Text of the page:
School association targets teacher’s dress and PR skills
Teachers have been told to pull their socks up when it comes to their dress code.
In a checklist sent out to all schools, New Zealand School Trustees' Association (NZSTA) president Lorraine Kerr has told teachers to leave their frumpy clothes in the drawer and dress in "professional" workwear.
"Nothing spells unprofessional more than an untidy, messy looking teacher, especially when meeting parents or caregivers," Kerr's memo read.
"Teachers see themselves as professionals and they should look 'professional' at school."
The head of the NZSTA - the body which represents the views and provides services to the parent-elected boards of trustees who govern the nation's schools - has also sent teachers a directive to improve their communication with parents and caregivers.
That includes making "good news" calls to parents when children impress in the classroom.
Kerr said for many parents their school experience wasn't a good one so talking to teachers about their children was difficult. "Parents do not get many 'good news' calls which is why many people answer the phone hesitantly when they know it's a call from the school," Kerr told the Herald on Sunday.
"In their mind, a call from the school is unlikely to be a 'good' call. It would be great if schools phoned families to talk about something positive, rather than, 'Oh no, what has gone wrong'?"
Kerr's guidelines also warned teachers against "slugging it out" in emails.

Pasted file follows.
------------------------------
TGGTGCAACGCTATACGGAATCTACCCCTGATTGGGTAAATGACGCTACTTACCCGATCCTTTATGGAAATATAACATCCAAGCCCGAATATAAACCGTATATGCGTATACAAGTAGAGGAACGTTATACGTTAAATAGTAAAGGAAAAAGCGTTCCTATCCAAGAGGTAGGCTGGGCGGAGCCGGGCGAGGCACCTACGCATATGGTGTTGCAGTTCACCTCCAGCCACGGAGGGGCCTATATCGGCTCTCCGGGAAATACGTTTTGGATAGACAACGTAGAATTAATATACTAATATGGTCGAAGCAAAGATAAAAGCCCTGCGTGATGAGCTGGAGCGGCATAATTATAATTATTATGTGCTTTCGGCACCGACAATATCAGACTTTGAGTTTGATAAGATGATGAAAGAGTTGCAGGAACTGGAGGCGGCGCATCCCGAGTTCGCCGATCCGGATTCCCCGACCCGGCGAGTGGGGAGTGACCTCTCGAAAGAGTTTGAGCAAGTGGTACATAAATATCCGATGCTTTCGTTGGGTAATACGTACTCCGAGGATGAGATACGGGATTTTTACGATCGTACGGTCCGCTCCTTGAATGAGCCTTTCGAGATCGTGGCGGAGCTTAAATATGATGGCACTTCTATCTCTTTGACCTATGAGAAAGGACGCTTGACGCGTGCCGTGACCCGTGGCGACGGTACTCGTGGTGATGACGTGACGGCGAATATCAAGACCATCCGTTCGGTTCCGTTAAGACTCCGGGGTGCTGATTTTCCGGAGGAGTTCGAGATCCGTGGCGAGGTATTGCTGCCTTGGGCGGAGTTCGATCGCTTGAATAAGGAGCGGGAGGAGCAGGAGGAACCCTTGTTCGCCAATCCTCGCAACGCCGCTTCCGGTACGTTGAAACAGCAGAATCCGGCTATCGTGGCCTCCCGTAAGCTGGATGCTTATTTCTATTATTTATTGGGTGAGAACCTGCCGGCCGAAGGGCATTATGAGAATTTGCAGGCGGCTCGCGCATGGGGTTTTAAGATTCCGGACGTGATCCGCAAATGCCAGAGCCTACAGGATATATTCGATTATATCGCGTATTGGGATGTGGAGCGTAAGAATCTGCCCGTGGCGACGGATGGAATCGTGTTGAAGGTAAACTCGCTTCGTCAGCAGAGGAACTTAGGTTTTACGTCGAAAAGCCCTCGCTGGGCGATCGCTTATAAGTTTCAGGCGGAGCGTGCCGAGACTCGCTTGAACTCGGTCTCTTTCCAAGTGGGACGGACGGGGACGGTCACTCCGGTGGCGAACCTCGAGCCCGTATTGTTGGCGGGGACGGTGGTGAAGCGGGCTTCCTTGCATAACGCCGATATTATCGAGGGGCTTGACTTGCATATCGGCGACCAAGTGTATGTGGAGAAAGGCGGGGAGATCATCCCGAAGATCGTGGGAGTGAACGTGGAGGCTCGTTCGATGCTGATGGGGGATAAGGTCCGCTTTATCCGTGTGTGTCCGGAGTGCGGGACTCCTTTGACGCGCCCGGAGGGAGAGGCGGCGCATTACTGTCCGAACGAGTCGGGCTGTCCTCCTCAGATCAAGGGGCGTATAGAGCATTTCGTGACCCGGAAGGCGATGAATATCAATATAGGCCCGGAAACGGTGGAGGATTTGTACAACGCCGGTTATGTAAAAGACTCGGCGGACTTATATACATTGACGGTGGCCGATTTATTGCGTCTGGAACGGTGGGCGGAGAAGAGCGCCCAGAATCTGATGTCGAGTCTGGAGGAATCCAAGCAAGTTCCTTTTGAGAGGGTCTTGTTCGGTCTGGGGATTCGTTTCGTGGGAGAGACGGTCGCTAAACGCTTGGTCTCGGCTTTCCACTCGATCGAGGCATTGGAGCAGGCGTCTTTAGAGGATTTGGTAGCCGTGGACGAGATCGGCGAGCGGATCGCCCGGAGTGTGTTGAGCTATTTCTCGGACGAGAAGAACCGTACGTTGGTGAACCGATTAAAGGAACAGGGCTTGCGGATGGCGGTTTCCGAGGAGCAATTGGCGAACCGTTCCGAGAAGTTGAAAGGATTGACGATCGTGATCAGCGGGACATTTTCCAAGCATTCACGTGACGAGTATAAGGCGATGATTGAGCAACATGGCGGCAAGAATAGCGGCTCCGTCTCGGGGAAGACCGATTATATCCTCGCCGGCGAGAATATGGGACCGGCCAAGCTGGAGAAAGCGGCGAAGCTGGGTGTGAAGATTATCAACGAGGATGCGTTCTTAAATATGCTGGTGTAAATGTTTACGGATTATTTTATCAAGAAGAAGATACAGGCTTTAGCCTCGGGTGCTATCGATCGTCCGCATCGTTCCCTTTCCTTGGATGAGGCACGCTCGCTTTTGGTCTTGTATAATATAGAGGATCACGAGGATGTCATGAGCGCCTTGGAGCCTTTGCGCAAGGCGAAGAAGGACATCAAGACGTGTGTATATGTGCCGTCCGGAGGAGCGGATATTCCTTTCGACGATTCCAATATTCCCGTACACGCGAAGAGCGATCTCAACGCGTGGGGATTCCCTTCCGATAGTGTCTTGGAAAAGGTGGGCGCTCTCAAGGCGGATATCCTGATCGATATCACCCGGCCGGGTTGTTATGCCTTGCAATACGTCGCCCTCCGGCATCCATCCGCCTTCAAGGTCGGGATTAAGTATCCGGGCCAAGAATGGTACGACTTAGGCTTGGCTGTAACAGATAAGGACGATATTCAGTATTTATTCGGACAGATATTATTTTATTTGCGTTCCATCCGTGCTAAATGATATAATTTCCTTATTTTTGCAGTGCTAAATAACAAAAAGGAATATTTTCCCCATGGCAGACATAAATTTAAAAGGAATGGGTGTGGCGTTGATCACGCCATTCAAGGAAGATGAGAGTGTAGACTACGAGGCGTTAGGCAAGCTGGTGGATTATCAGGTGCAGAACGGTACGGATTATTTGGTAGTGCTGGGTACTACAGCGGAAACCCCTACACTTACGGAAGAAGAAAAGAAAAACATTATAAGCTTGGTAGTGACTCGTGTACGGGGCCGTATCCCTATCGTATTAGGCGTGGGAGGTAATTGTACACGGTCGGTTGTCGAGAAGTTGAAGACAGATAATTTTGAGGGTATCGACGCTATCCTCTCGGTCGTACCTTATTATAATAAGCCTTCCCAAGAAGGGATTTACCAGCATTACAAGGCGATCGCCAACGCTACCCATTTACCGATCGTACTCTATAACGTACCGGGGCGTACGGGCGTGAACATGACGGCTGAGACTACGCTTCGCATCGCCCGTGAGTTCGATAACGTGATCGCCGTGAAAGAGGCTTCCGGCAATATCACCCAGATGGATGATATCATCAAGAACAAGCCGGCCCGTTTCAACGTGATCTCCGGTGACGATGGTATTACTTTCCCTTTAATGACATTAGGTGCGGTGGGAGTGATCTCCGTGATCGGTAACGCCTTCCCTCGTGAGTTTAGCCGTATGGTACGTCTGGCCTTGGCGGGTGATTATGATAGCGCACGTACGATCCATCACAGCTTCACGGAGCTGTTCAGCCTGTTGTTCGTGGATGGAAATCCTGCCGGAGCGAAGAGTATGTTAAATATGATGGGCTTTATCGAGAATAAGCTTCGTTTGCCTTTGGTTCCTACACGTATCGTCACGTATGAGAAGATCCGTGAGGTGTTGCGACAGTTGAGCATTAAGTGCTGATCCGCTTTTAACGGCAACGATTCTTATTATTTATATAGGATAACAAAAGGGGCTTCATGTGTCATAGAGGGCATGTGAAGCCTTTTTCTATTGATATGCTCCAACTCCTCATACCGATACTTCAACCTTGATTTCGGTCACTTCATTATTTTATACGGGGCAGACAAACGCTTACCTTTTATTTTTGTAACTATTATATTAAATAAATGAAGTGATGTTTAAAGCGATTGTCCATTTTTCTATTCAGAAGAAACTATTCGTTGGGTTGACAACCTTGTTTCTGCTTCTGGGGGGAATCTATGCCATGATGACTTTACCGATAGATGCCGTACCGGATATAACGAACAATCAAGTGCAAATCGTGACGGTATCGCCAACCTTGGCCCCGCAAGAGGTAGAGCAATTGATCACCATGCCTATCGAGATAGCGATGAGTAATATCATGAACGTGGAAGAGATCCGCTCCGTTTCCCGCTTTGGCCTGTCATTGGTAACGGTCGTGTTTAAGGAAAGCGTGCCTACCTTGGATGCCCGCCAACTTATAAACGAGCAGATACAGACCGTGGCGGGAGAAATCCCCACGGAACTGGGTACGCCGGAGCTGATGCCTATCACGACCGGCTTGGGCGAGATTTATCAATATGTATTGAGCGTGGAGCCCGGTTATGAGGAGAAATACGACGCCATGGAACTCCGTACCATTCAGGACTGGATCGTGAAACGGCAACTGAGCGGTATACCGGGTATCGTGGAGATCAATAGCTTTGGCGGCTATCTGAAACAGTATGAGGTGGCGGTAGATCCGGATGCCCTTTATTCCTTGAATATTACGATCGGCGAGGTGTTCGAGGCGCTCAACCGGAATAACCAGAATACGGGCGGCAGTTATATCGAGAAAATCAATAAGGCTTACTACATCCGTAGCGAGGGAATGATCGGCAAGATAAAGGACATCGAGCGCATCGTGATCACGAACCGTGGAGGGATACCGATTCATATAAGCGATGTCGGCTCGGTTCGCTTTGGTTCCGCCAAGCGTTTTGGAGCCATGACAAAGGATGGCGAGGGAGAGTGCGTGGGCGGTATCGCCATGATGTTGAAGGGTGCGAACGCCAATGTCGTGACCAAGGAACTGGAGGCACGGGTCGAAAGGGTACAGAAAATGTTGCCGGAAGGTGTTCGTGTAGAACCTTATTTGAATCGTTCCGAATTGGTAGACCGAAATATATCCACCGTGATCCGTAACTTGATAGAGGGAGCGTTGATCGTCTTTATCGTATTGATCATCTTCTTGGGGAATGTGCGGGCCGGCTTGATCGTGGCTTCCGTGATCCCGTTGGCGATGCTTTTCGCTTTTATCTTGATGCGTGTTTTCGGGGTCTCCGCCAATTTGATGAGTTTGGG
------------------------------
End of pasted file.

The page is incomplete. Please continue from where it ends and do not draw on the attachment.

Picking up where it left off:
"If a parent/caregiver has called or emailed and is angry, emotional or offensive, don't be tempted to get into a battle on the phone or by email. Instead, suggest a meeting."
Kerr recommended teachers engaged with parents regularly during the year by posting assignments and lessons online and turning up to students' sport or cultural activities.
"Some principals get out in the rain and follow their rugby team or their netball teams on a Saturday and the relationship between those people and their families is amazing because they've taken the time," she said.
The primary teachers' union, the New Zealand Educational Institute, said in many cases the dress code advice was impractical as teachers had to dress in ways that best suited their jobs.
"Every day this involves things like sitting on the mat, climbing on ladders to put displays on walls, running around on the sports field, mixing paints, and so on," national president Louise Green said.
The secondary school teachers union said communicating with families was important but there didn't seem to be much thought from the NZSTA about how adding extra tasks could work practically.
"Given teachers are in class four or five hours a day, and for secondary schools there are at least 150 different sets of whanau to connect with, how do they expect us do it?" Post Primary Teachers' Association president Angela Roberts said.
"Wouldn't it be great if NZSTA were lobbying for reduced class sizes? It would be much easier to build relationships with families if you had 25 kids in your class rather than 35."